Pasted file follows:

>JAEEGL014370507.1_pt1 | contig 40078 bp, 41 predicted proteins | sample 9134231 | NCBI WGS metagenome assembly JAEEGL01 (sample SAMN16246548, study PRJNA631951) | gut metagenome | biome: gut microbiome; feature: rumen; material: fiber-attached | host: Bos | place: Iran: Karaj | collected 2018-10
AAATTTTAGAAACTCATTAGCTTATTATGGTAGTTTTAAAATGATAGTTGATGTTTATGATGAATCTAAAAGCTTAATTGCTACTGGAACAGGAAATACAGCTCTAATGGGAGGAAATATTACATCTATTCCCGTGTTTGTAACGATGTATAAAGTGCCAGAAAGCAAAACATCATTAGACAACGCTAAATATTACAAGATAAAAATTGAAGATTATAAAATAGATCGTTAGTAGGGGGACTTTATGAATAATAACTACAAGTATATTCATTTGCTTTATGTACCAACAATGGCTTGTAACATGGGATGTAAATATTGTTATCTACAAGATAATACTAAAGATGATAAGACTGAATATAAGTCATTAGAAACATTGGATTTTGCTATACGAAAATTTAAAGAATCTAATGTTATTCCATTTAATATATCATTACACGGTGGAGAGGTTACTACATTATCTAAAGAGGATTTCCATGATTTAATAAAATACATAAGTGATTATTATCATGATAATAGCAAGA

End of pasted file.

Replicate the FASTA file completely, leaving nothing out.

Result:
>JAEEGL014370507.1_pt1 | contig 40078 bp, 41 predicted proteins | sample 9134231 | NCBI WGS metagenome assembly JAEEGL01 (sample SAMN16246548, study PRJNA631951) | gut metagenome | biome: gut microbiome; feature: rumen; material: fiber-attached | host: Bos | place: Iran: Karaj | collected 2018-10
AAATTTTAGAAACTCATTAGCTTATTATGGTAGTTTTAAAATGATAGTTGATGTTTATGATGAATCTAAAAGCTTAATTGCTACTGGAACAGGAAATACAGCTCTAATGGGAGGAAATATTACATCTATTCCCGTGTTTGTAACGATGTATAAAGTGCCAGAAAGCAAAACATCATTAGACAACGCTAAATATTACAAGATAAAAATTGAAGATTATAAAATAGATCGTTAGTAGGGGGACTTTATGAATAATAACTACAAGTATATTCATTTGCTTTATGTACCAACAATGGCTTGTAACATGGGATGTAAATATTGTTATCTACAAGATAATACTAAAGATGATAAGACTGAATATAAGTCATTAGAAACATTGGATTTTGCTATACGAAAATTTAAAGAATCTAATGTTATTCCATTTAATATATCATTACACGGTGGAGAGGTTACTACATTATCTAAAGAGGATTTCCATGATTTAATAAAATACATAAGTGATTATTATCATGATAATAGCAAGA